There are so many horses in the Kentucky Derby that are tough to figure out because they are so well-matched and competitive. Luckily, there are others, like Bolo, which we don't need to spend too much time worrying about. He showed promise earlier in his career, but now he just doesn't seem fast enough or particularly suited for the dirt track he'll have to run over. Can Bolo win the Kentucky Derby? Well, if Giacomo can win it then anything is possible. If he does win, though, or even run high up on the board, then I am not going to have a good betting day at all.
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Santa Anita Derby: The Santa Anita Derby had only six entrants, but it was really three distinct races. Dortmund was completely in a class of his own, and no one stood a chance against him. He won effortlessly. Bob Baffert's other horse, One Lucky Dane, was second best. He never threatened the winner but was also never threatened from behind. That left the final four horses to pick up the scraps - and Bolo was up to that challenge. He stalked the pace, made a decent move around the final turn, and held on down the stretch. It wasn't great. It was fine. I left the race feeling very inspired, but not at all by this horse. It was an also-ran performance - much like I expect on the first Saturday in May.
Prior experience: This is where it gets odd. The horse seems to have proven in his past experience one thing - that he is a turf horse. He broke his maiden on the second try on the turf at Del Mar. Then he won a nice stakes race on the grass at Santa Anita at the end of last year. After a brief layoff he came back and tried the dirt in the San Felipe and the Santa Anita Derby and was third both times. He was fine, but doesn't at all seem to be a horse with massive upside - at least not on the dirt. Success in owning or training horses is as much about picking your spots as anything. It seems very much like the ownership group got such a severe case of Derby fever that there was nothing they could do about it. Heart ruled head in this case. Or at least, that's how it seems from here.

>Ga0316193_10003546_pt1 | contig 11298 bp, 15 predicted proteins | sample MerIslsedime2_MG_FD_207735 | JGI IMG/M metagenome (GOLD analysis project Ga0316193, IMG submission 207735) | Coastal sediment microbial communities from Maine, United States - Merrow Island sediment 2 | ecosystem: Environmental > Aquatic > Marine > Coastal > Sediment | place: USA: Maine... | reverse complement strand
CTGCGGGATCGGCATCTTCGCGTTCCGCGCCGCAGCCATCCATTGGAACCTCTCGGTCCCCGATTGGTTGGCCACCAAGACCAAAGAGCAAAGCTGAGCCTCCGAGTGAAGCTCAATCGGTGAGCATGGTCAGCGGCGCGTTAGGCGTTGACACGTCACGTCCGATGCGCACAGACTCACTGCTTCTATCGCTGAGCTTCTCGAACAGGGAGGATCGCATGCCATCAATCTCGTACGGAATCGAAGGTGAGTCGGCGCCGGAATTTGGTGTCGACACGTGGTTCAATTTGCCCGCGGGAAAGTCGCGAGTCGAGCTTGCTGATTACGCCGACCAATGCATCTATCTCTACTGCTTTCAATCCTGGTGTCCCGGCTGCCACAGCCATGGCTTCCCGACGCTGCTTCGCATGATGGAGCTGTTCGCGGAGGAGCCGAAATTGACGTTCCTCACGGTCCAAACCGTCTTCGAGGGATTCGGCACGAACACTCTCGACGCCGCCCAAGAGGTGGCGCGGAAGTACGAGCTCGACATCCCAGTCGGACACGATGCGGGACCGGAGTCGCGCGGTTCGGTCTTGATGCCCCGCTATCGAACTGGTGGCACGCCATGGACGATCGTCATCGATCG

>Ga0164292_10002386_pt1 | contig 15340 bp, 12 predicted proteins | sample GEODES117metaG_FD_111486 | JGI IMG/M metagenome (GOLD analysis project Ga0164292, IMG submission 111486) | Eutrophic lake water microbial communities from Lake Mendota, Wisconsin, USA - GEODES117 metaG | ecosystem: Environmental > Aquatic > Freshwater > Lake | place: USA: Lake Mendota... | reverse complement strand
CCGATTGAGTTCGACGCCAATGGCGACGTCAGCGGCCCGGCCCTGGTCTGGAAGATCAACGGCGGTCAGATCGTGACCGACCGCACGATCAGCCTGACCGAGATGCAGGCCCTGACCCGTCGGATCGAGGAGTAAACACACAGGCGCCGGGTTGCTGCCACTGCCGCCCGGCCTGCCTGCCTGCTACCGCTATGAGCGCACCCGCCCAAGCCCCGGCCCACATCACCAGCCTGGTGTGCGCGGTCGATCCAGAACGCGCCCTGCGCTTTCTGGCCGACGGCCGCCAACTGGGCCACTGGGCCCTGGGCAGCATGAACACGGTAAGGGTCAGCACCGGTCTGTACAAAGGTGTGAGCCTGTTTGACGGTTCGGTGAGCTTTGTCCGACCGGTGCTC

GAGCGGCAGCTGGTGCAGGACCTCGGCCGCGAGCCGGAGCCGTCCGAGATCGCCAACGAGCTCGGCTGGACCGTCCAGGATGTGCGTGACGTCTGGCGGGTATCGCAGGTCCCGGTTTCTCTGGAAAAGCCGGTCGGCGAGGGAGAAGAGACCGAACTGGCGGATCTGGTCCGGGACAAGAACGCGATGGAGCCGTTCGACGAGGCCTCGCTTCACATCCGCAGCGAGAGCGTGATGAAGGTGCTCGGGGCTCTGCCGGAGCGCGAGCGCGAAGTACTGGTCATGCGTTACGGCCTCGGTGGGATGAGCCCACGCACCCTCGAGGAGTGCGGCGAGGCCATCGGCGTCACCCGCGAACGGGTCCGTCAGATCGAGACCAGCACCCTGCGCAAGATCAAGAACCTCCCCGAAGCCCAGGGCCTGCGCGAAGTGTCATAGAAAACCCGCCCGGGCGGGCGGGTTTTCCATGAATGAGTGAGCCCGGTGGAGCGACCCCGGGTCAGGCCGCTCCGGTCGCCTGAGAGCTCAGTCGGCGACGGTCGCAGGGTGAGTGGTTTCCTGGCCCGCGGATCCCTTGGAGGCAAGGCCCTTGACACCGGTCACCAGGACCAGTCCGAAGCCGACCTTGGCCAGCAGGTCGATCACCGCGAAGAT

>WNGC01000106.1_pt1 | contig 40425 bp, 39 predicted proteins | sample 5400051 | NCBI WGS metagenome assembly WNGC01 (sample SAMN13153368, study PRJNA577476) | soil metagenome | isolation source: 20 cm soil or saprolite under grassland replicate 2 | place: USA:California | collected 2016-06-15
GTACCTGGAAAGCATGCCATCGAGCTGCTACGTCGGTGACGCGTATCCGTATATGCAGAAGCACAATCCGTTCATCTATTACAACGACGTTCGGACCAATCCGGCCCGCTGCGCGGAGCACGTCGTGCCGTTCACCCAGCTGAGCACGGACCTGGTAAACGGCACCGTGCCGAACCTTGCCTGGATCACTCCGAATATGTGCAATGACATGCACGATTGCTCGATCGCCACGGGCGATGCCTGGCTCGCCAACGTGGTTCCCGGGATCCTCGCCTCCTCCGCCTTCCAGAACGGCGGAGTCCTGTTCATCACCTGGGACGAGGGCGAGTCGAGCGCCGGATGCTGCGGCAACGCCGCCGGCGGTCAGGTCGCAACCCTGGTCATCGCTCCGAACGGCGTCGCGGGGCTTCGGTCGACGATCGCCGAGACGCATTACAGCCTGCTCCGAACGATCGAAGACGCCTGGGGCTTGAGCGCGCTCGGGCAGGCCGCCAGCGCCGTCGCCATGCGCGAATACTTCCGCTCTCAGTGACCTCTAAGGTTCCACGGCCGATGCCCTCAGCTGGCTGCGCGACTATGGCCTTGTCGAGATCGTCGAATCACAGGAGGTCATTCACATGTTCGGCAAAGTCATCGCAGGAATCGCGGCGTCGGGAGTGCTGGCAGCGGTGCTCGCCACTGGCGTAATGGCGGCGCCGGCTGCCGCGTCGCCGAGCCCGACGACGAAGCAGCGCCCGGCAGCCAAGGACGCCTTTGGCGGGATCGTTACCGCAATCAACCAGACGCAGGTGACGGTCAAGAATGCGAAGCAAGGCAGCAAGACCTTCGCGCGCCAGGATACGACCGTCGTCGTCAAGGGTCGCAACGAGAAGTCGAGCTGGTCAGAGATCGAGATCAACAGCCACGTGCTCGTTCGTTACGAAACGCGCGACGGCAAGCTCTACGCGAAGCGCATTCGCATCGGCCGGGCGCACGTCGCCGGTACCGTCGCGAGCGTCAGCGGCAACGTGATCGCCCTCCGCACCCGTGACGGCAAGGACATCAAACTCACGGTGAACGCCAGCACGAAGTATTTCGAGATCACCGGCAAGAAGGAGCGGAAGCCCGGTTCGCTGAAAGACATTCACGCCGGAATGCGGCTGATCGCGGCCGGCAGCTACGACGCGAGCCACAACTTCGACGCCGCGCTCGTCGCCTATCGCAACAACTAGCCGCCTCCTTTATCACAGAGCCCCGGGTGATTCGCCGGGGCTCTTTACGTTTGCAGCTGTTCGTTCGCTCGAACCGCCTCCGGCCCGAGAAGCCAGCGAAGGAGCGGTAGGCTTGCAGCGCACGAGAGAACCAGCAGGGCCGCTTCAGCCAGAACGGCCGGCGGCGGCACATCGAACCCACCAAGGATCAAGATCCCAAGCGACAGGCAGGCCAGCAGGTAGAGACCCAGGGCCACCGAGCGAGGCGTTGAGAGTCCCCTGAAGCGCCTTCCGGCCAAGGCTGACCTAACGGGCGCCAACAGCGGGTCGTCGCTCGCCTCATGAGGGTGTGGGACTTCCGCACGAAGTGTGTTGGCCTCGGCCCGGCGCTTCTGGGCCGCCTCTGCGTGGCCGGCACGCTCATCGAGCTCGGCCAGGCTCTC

Trainer: Carla Gaines did not seem to think that this was the best spot for this horse, and she said so publicly, but her owners pushed for the horse to make the trip. Maybe that's a good omen. In 2009, owner Ken Kinakin, paid more than $100,000 to supplement Dancing in Silks, the only horse he owned at the time, in the Breeders' Cup Sprint. He didn't tell Gaines before doing it, and Gaines was shocked and said it wasn't a good idea. The horse went on to win the race. Gaines trains in California and will be making her Derby debut. She has won many graded stakes, though she is struggling this year with just two wins in 46 starts on the season. She has a chance to become the first female trainer to win the Derby.
Jockey: Rafael Bejarano was briefly without a Derby mount. He was due to ride One Lucky Dane, but when he was injured in training Bejarano quickly jumped into this saddle. Bolo was in need of a rider because neither of his previous two pilots wanted the job. Mike Smith had ridden him in four of five outings but opted instead to ride Far Right - who he had ridden in his last three outings. Smith openly suggested that this horse was a turf horse not suited to the Derby, so this was no surprise. Victor Espinoza had ridden this horse the one time Smith couldn't, but since he has the mount on Dortmund he obviously wasn't interested. Bejarano is definitely not an upgrade over Smith, but he is a solid choice. He has not won a Triple Crown race, but he has plenty of experience at Churchill Downs and has performed well in big races in the past.
Breeding: Bolo is a son of Temple City, who excelled on the synthetic surfaces, so that isn't ideal. His pedigree has no shortage of Derby influences, though, so he should be fine for the distance (which is to say he'll handle it, not that he'll be fast enough to win). Temple City is sired by Dynaformer, who was the sire of Barbaro. Temple City's dam is a half sister to Malibu Moon, who sired Derby winner Orb as well as this year's hopeful's Mr. Z, Stanford, and Danzig Moon. His dam, Aspen Mountain, is a half-sister to Mining My Own, the dam of Mine That Bird. Bolo's Damsire, Chief Seattle, is a son of Triple Crown winner Seattle Slew.
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Read more articles by Trevor Whenham
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